Schoolchildren and elderly residents came together in a unique craft and writing project which helped the youngsters gain insight into the lives of older people. The project was inspired by the artwork In Memoriam by Luke Jerram, an outdoors installation comprising 120 flags made of NHS bedsheets created as a commemoration to people who have died from Covid-19.
The young people from St John’s and St Peter’s Church in Ladywood in Birmingham created their own flags and took part in discussions based on diaries written by residents of care villages. The session was facilitated by Birmingham community interest company BrumYODO as part of a series of events aiming to encourage people of all ages to discuss death, dying and grief by taking part in flag-making activities.
Aged 12-16, the young people looked at photos of the artwork, considered their own experiences during the pandemic and drew on diaries written by older people living in residential villages to gain a different perspective and develop their understanding before making their own flags. Some then went on to be filmed reading short excerpts from the diaries.
These diaries, created by people living in retirement villages across England during Covid, gave insights into their experiences and feelings. The Compassionate Communities for Extraordinary Circumstances: Using diaries to capture bereavement support during the Covid-19 pandemic, was a project carried out by the charity Cruse Bereavement Care, the ExtraCare Charitable Trust, together with researchers at the University of Bristol and Aston University. Between May and September Cruse volunteers offering bereavement support to clients across the UK and Volunteer Bereavement Supporters offering peer support to fellow residents within their ExtraCare retirement village communities in England, kept diaries, recording their experiences and feelings.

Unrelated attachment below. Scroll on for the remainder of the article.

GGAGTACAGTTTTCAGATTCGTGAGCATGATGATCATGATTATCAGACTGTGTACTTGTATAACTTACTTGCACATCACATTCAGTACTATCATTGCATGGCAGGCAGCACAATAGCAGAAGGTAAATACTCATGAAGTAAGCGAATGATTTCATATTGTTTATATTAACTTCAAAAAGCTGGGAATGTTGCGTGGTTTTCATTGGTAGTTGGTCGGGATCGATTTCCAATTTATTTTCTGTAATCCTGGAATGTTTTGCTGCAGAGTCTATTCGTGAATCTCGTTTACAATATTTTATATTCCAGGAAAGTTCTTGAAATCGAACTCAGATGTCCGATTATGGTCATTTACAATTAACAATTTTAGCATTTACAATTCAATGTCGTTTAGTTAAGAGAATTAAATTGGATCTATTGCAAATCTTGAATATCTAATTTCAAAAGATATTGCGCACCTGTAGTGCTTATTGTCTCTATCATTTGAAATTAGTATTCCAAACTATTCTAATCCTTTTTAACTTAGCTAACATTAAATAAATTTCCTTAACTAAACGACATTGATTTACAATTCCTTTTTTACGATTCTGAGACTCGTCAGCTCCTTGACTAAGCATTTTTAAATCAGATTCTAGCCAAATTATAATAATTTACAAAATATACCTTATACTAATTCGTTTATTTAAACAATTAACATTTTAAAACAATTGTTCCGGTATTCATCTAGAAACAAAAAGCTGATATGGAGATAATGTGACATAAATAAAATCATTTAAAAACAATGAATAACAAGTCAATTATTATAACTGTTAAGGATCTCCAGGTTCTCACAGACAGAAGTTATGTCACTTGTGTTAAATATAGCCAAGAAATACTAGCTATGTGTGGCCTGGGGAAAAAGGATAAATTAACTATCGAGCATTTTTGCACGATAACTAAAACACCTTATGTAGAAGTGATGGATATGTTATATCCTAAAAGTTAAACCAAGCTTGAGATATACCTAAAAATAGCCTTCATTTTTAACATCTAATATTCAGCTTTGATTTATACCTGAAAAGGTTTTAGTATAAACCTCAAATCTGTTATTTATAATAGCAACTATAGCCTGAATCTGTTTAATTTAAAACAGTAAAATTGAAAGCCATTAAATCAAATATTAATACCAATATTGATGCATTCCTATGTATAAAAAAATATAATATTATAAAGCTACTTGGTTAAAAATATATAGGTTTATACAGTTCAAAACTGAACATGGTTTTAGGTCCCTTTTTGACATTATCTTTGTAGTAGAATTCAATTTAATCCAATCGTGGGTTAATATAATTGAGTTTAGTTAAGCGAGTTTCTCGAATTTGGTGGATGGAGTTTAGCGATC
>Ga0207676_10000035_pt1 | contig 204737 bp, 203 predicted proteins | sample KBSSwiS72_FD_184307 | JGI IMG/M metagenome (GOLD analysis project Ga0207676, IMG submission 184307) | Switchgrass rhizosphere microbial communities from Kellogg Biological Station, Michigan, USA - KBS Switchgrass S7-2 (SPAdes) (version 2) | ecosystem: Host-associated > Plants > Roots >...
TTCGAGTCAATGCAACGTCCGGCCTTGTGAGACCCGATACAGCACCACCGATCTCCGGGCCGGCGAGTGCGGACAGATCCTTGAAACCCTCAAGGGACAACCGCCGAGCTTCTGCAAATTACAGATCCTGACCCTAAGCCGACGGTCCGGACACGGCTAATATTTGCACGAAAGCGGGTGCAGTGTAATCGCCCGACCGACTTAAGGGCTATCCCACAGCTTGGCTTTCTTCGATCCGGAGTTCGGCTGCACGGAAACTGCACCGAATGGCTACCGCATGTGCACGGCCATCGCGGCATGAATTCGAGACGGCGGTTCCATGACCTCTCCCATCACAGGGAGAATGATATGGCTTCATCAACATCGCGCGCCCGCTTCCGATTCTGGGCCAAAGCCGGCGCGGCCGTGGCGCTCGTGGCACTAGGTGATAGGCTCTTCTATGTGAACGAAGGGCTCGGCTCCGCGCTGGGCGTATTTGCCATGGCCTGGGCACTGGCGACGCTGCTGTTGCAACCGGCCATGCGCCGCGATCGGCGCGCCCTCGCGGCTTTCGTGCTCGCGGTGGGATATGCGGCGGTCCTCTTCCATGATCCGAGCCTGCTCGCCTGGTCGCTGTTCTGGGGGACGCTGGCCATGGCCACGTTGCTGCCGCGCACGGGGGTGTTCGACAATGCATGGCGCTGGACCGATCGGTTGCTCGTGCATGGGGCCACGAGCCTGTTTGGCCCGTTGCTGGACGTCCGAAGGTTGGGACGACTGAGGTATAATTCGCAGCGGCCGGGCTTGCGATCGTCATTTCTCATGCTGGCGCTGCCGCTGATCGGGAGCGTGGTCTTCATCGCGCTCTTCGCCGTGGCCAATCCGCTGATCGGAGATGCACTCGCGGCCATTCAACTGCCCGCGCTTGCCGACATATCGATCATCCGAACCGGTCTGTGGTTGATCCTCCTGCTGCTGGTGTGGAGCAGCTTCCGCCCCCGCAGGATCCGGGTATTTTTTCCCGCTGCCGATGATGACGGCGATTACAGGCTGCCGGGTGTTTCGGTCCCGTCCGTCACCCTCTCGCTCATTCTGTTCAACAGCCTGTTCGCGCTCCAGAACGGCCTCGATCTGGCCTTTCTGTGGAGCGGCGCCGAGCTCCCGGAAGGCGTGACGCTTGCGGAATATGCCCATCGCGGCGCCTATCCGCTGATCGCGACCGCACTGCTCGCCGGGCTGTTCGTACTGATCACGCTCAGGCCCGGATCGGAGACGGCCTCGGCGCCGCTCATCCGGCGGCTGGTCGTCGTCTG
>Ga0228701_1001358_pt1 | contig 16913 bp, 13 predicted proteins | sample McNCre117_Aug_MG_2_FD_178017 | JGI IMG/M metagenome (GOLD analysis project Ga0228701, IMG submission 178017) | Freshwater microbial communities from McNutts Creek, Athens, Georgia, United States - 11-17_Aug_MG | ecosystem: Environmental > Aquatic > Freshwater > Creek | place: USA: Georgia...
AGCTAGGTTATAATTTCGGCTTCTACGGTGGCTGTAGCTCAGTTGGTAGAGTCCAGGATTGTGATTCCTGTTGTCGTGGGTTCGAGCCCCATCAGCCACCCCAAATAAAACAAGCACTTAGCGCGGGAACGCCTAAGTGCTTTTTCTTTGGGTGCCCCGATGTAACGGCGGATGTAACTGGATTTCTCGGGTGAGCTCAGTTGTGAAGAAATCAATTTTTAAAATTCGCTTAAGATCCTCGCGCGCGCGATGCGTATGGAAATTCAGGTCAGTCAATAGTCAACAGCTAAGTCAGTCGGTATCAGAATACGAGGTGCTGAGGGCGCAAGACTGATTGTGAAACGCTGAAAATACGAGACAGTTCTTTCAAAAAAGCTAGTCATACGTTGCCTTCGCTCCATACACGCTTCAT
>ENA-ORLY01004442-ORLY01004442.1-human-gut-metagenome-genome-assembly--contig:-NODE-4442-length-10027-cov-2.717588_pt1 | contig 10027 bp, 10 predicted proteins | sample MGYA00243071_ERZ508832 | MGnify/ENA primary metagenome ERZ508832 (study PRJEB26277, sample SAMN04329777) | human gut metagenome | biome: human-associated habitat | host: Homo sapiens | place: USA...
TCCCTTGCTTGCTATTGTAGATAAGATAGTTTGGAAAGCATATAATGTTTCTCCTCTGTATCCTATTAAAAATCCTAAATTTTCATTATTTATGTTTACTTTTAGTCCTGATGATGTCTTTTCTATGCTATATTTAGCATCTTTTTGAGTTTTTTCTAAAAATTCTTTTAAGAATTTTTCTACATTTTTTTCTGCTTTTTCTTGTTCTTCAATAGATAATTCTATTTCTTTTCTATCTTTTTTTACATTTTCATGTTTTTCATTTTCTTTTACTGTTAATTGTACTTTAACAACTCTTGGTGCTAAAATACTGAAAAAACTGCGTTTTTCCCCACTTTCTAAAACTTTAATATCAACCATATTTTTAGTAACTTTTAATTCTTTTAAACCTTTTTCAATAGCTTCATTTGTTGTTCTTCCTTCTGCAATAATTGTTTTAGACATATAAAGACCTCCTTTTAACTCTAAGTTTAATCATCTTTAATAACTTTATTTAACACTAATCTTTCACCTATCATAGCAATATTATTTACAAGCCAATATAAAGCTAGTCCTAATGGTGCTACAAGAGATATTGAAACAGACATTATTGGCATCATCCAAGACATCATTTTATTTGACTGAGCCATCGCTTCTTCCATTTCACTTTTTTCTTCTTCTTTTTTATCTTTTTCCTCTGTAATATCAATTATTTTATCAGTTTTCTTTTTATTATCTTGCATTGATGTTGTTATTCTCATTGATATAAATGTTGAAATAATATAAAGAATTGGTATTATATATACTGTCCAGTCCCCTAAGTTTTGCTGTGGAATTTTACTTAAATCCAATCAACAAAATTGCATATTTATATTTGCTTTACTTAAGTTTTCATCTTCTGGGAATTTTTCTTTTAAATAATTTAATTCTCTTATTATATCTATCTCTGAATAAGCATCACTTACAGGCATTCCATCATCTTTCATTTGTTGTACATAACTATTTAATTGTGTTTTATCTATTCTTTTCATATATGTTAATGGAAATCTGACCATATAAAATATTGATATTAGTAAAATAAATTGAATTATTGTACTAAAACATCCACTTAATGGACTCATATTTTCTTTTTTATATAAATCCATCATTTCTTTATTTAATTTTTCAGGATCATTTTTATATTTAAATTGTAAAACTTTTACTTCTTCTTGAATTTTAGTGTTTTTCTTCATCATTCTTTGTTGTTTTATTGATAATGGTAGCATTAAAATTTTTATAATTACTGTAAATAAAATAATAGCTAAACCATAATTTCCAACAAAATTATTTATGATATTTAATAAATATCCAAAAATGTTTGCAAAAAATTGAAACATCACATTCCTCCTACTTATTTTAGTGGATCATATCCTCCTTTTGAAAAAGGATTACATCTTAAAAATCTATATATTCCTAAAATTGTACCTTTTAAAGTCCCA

The young people chose the words of residents that resonated with them, delivering short video clips that give insight into loss, bereavement, support and resilience. 15 year-old Elilta drew on the words of elderly residents Sonia and Hazel describing the extent of loss and the experience of grief and bereavement.
16 year-old Evans and one of the youth leaders Nat selected the words of residents Rita and Sonia describing the impact of restrictions on daily activities, seeing families and attending funerals.
Nat read Sonia’s words highlighting how although Covid had put a big stop in all our lives, preventing friendships, healthy lifestyles, holidays and celebrations and leading to loneliness and isolation, people found their inner strengths and resources to be able to cope and to sit alongside others, also struggling.
In reading and sharing the words from the diaries these young people were sitting alongside those from a different generation. Although many years divide them, they recognised the shared experiences, emotions and impact and gained insight into death and bereavement.
The pandemic has posed unprecedented challenges to those of every age, but it has led to a greater willingness to talk about grief, loss and bereavement as well as spurring creativity, sensitivity and thoughtfulness. These diarists and young people show us the importance of listening and sharing, of having conversations about subjects we find difficult and of intergenerational connection.
Written by Debbie Kerslake, BrumYODO director
[i] Rumble,H., West,K., Cameron,A., Shaw,R., Roleston, C., Wilson, E., Spellman,M. Compassionate Communities for Extraordinary Circumstances: Using diaries to capture bereavement support during the Covid-19 pandemic 2020